Publication Type:Journal Article
Source:Plant Disease, Volume 90, Number 5, p.682-682 (2006)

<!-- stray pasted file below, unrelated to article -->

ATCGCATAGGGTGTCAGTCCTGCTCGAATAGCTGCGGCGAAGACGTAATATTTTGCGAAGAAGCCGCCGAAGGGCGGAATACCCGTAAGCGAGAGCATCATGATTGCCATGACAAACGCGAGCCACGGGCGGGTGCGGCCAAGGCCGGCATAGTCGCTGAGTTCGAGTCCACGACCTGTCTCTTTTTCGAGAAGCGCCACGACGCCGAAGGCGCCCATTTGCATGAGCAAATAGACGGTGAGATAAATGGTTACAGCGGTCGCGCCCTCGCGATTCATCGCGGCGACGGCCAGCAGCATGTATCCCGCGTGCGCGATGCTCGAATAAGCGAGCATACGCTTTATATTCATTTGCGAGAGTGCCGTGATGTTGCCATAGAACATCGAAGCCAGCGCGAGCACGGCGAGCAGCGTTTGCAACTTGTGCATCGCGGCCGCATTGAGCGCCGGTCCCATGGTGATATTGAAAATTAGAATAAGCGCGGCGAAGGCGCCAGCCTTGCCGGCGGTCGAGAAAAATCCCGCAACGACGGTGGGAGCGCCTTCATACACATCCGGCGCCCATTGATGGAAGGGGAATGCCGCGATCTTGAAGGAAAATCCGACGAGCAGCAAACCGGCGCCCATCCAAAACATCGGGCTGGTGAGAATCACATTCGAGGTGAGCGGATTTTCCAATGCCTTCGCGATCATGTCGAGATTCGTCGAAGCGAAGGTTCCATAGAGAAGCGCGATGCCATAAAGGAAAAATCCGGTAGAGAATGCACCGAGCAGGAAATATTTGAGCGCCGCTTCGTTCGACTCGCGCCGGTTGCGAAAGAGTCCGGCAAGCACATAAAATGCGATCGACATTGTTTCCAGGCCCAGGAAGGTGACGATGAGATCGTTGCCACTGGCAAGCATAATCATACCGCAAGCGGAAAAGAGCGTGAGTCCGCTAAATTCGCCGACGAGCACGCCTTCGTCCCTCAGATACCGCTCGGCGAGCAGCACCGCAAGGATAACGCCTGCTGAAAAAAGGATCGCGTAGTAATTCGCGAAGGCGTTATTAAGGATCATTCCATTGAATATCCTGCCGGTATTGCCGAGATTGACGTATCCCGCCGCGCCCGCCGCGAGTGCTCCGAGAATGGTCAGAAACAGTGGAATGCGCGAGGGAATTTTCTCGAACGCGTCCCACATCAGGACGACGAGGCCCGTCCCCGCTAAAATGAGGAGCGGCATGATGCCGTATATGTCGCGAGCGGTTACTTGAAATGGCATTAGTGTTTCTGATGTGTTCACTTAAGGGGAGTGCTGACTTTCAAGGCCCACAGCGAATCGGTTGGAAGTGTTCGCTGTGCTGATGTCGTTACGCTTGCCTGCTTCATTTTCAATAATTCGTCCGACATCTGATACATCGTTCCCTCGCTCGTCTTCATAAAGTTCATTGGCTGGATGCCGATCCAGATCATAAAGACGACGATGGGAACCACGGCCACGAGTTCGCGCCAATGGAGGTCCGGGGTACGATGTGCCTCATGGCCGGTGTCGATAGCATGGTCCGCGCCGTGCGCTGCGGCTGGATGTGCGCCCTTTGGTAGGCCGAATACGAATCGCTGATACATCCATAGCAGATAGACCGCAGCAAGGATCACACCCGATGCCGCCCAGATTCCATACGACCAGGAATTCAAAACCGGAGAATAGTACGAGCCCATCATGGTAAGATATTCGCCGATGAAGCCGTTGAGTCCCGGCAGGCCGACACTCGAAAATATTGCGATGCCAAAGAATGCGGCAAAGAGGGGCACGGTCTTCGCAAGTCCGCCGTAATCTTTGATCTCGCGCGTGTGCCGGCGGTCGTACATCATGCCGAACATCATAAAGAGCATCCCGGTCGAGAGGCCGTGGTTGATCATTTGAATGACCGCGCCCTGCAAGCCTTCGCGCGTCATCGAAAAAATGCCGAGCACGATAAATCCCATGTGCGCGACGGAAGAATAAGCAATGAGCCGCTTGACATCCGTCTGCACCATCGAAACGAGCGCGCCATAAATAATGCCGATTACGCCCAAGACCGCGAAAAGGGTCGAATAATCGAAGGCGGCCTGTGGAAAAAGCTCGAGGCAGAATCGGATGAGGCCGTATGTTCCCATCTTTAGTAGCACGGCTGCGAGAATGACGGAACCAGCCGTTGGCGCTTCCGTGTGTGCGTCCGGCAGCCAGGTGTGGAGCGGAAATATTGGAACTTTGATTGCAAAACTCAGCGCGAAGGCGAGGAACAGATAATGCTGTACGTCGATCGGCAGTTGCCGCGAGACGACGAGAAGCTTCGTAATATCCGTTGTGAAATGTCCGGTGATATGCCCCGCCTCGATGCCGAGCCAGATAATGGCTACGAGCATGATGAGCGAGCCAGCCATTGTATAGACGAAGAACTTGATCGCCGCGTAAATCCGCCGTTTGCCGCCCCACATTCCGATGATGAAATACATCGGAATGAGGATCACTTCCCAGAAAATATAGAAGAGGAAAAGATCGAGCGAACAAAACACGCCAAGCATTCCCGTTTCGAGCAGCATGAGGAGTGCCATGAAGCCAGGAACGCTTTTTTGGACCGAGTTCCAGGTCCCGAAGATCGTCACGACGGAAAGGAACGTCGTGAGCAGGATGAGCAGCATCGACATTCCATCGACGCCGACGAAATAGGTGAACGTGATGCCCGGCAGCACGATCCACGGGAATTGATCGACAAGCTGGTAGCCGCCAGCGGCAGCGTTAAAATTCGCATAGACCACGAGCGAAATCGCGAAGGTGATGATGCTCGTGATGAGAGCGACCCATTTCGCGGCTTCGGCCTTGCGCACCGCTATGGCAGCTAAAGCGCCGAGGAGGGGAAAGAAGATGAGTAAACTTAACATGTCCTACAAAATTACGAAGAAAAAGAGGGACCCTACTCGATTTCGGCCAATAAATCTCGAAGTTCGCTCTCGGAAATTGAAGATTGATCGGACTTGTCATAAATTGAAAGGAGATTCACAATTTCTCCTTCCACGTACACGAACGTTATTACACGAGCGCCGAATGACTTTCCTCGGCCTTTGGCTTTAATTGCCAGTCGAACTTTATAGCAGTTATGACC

In 2004, damages resembling those caused by Phytophthora spp. were observed in a 15-year-old bough plantation of noble fir (Abies procera). When removing bark upward from the roots and base of a diseased tree, a reddish brown discoloration with distinct borders to surrounding wood appeared. The discoloration extended approximately 1.5 m above ground, but only on one side of the stem. This resulted in dead basal branches (flagging) on the cankered side of the tree. Other dying trees in the same field did not show flagging symptoms but turned chlorotic to brown after being girdled by the expanding stem canker. Approximately 25% of the trees were dead or dying. Isolations were carried out from the area between healthy and diseased tissue both from roots and base of the stem of the tree with flagging symptoms. Samples were rinsed in running tap water and plated on the Phytophthora selective medium PARP (17 g of cornmeal agar, 10 mg of pimaricin, 250 mg of ampicillin, 10 mg of rifampicin, and 100 mg of pentachloronitrobenzene (PCNB) in 1 liter of water), with and without hymexazol added (50 mg/l). Morphological characters of the isolated Phytophthora sp. included nonpapillate sporangia (37 to 64 μm), internal proliferation, and characteristic hyphal swellings. The isolate was heterothallic and produced amphigynous antheridia when crossed with tester strains of P. cryptogea. The mating type was A2. The internal transcribed spacer (ITS) rDNA sequences were identical to P. cambivora (GenBank Accession No. AY880985). Thus, both morphological characters and DNA analysis supported the species identification. A pathogenesis test to fulfill Koch’s postulate was carried out during 2005. Inoculation was done by placing agar with culture in the growth medium close to the roots of noble fir seedlings. Eleven weeks after inoculation, clearly visible stem canker symptoms were observed. The ITS sequences of the reisolated Phytophthora sp. were determined and found identical to P. cambivora. P. cambivora was reported to cause root rot and stem canker in a noble fir Christmas tree plantation in the United States (1). P. citricola and P. citrophthora are known to cause problems on Lawson Falsecypress/Port-Orford-cedar (Chamaecyparis lawsoniana) in Norway, but damages by Phytophthora spp. have never been reported in Abies spp. plantations or forest stands in Norway. Currently, we are also working on Phytophthora problems discovered in two different Christmas tree plantations (A. lasiocarpa and A. nordmanniana).